My nightmare (satirical) projection for the future of the university

In his Guardian article on the encroachment of artificial intelligence into university essay writing, Jeff Sparrow suggests—with faint hope—that tackling the AI challenge might ‘spur us to recognise genuine knowledge’.

As I leave higher education this month after a forty-year run, I despair of the kind of scenario mentioned by Sparrow, where an AI-generated essay could be marked by an AI assessment program, bypassing learning and knowledge altogether. This scenario fails at least two of the five challenges that Luciano Floridi poses for AI in his Full-on robot writing’: the artificial intelligence challenge facing universities (1), i.e. that ‘we should make AI’s stupidity work for human intelligence’ and that ‘we should make AI make us more human’.

I fervently hope that scholars like Floridi and Professor Dagmar Monett (2) will help avert the potential damage to higher education by a misplaced faith in the ‘I’ part of AI.

My way of blowing off intellectual steam is through writing fiction, and it’s no coincidence that my latest novel The True History of Jude includes a satirical swipe at an industry that I am about to exit. I leave with deep worries for the future—the role of AI in academic writing being one of them.

The book combines a coming-of-age-tale, a time-shifting love story, and a reimagining of a Thomas Hardy novel—all embedded in a dystopian setting. And as a fantasy, it gave me the power to project a set of contemporary themes to their potential extremes: I predicted a climate-ravaged and depopulated Australia leased to the world community for uranium mining, a corporatised global authoritarian system controlled by an Australian royal dynasty, and the destruction of artistic creativity under the crushing conformity of an information monopoly. And of course there’s a university.

Could it happen?

When I was studying Russian in the USSR in 1974, could I have imagined the fall of the Soviet empire? When we basked in the Australian summer of 2019, could we have imagined a pandemic that would upend the world?

In my version of the future, the Australian monarchy is the world’s first virtual state, having excised itself from its own territory(3). The Palace operates from leased premises at Oxford University. Across the city is the exiled campus of an Australian university (you’ll have to buy the book to find which one). It’s from here that the elderly Professor Susan Bridehead writes fawning hagiographies of the Australian royals, and teaches history to their offspring and aristocratic cronies whose royal stipends make it unnecessary for them to get jobs. The students return year after year to take the same courses, some even passing away from old age during lectures. Cosplay is a campus obsession: This year’s theme is Medieval, and Susan has to ask all the ladies wearing tall wimples to sit at the back to avoid blocking the lecture hall sightlines.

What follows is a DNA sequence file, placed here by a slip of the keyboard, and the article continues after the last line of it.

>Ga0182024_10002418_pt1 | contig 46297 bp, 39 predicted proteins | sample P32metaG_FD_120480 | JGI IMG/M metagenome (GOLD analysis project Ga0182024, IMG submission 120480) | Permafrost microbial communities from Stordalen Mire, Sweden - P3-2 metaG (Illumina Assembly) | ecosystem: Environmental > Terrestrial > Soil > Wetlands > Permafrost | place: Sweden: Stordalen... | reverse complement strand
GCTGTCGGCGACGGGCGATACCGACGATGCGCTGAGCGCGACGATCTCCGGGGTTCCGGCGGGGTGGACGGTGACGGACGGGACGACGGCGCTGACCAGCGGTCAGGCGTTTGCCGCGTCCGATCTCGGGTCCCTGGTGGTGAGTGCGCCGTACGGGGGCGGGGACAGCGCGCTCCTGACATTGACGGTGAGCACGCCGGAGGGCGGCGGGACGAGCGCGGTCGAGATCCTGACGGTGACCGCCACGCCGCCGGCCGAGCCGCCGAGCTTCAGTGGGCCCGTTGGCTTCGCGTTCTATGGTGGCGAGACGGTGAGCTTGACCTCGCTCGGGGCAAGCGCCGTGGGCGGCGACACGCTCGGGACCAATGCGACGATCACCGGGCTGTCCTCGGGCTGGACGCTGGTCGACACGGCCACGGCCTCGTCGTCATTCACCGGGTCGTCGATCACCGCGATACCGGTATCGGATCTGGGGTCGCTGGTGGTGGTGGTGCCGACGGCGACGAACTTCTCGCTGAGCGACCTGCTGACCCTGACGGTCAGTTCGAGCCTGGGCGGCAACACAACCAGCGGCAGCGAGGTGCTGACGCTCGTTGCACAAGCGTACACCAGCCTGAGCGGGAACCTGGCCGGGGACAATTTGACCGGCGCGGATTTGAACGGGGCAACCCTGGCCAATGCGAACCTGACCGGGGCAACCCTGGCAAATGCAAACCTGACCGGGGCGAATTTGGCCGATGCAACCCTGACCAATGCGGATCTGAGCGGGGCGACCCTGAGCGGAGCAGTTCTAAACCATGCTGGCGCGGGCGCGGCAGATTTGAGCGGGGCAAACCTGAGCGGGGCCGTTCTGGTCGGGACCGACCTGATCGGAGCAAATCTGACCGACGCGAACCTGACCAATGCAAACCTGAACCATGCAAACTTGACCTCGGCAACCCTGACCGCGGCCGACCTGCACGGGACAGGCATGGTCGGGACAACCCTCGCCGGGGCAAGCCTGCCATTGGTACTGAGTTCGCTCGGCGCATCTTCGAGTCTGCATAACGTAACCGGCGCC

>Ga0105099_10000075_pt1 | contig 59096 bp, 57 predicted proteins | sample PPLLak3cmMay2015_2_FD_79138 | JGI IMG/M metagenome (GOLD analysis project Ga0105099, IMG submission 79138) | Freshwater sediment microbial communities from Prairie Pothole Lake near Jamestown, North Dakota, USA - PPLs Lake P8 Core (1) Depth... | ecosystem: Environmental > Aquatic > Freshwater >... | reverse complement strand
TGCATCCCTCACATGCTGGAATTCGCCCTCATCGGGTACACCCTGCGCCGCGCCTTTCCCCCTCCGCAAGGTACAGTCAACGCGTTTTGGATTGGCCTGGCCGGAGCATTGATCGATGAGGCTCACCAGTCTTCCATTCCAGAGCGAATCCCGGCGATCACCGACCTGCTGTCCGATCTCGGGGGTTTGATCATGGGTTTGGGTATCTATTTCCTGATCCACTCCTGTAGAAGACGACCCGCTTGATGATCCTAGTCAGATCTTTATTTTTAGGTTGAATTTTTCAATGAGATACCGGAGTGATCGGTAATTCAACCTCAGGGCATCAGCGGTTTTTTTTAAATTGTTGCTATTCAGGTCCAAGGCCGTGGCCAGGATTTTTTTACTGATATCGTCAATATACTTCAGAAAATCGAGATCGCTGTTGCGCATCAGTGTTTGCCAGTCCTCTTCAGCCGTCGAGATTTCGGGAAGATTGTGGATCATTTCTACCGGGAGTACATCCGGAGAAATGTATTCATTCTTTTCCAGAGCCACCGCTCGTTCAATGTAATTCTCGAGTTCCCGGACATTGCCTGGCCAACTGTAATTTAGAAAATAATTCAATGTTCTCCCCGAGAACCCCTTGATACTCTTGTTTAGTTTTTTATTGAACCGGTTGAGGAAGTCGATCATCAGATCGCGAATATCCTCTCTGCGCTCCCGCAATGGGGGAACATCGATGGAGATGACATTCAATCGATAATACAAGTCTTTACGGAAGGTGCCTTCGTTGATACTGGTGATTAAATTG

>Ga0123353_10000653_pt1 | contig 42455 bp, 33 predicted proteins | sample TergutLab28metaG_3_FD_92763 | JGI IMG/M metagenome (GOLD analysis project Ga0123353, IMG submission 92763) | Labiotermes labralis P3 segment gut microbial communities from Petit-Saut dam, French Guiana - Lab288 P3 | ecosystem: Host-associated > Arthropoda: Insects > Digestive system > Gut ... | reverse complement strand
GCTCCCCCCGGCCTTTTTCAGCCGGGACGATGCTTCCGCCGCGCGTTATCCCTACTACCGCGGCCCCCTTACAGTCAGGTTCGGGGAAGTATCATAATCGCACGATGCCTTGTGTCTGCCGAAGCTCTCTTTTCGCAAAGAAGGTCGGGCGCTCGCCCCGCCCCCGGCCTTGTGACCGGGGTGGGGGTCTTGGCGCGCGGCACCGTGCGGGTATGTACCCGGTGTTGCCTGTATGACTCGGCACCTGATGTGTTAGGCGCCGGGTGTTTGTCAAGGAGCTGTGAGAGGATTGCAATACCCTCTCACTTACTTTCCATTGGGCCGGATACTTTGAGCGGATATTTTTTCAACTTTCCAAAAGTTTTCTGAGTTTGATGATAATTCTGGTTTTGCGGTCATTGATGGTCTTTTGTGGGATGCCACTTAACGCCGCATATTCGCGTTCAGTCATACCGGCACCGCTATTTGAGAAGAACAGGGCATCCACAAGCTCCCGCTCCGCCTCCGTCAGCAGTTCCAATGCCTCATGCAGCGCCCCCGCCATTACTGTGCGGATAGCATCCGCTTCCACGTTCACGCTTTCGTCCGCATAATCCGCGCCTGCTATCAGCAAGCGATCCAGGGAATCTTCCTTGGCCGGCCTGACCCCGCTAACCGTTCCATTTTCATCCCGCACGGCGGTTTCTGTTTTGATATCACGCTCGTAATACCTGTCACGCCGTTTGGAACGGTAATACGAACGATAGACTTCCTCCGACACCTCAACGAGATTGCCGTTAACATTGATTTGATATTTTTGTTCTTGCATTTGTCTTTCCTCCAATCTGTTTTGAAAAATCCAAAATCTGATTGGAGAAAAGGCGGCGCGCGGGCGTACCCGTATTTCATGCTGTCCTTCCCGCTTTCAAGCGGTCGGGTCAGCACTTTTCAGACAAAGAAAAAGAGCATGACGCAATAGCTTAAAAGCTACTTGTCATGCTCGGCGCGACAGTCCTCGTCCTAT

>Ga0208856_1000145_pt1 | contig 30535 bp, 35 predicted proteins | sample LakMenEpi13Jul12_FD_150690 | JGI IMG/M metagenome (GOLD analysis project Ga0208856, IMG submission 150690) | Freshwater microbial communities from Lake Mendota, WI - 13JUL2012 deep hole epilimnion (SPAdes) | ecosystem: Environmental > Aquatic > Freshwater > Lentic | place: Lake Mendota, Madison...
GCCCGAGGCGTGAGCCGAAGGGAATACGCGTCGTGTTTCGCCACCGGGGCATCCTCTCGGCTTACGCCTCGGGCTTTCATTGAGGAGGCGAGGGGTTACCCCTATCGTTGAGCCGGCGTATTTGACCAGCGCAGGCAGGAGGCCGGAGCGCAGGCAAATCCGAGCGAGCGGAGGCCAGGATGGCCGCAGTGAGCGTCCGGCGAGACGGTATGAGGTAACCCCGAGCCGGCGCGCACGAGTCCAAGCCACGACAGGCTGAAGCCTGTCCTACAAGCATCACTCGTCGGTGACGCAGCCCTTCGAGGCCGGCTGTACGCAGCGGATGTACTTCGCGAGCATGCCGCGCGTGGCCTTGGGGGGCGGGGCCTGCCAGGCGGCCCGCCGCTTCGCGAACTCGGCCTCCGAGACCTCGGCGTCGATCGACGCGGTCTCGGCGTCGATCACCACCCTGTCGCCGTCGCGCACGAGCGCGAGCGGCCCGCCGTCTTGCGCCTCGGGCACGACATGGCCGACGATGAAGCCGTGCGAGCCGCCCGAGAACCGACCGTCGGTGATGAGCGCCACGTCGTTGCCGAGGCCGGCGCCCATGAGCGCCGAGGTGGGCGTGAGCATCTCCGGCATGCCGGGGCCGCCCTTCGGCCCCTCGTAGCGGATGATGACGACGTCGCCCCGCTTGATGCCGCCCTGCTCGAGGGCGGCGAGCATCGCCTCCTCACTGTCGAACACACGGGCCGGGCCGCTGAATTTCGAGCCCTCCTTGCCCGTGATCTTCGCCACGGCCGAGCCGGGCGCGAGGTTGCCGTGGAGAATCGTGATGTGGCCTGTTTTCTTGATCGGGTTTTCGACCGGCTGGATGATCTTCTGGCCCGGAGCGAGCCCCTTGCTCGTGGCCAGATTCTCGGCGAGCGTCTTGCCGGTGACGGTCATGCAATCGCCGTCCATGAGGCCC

And last but definitely not least, under the ‘Standardised Study for Success Strategy’, students are obliged to produce their essays with the university’s in-house AI text generator. All grades are randomly generated.

It’s satire of course, but I’m certain that many academics will identify the threads I’ve pulled to weave scenarios such as: The banning of paper and handwriting; proscription of works of fiction; the training of professionals not at the university but in online polytechnics run by a consortium of three global consulting companies.

Could it happen? Could our current students imagine the kind of degree I took in the UK in the seventies? No internet, no credit point system, no fees, no assignment mills, no student surveys.

And all run by humans.


1. Floridi, Luciano, Ultraintelligent Machines, Singularity, and Other Sci-fi Distractions about AI (September 18, 2022). Lavoro, Diritti, Europa –, Available at SSRN:

2. Prof Monett tweets at @dmonett a well-informed commentary on the hype surrounding AI.

3. The Australian Parliament excised the mainland from Australia’s migration zone in 2013.

© 2022 Stuart Campbell


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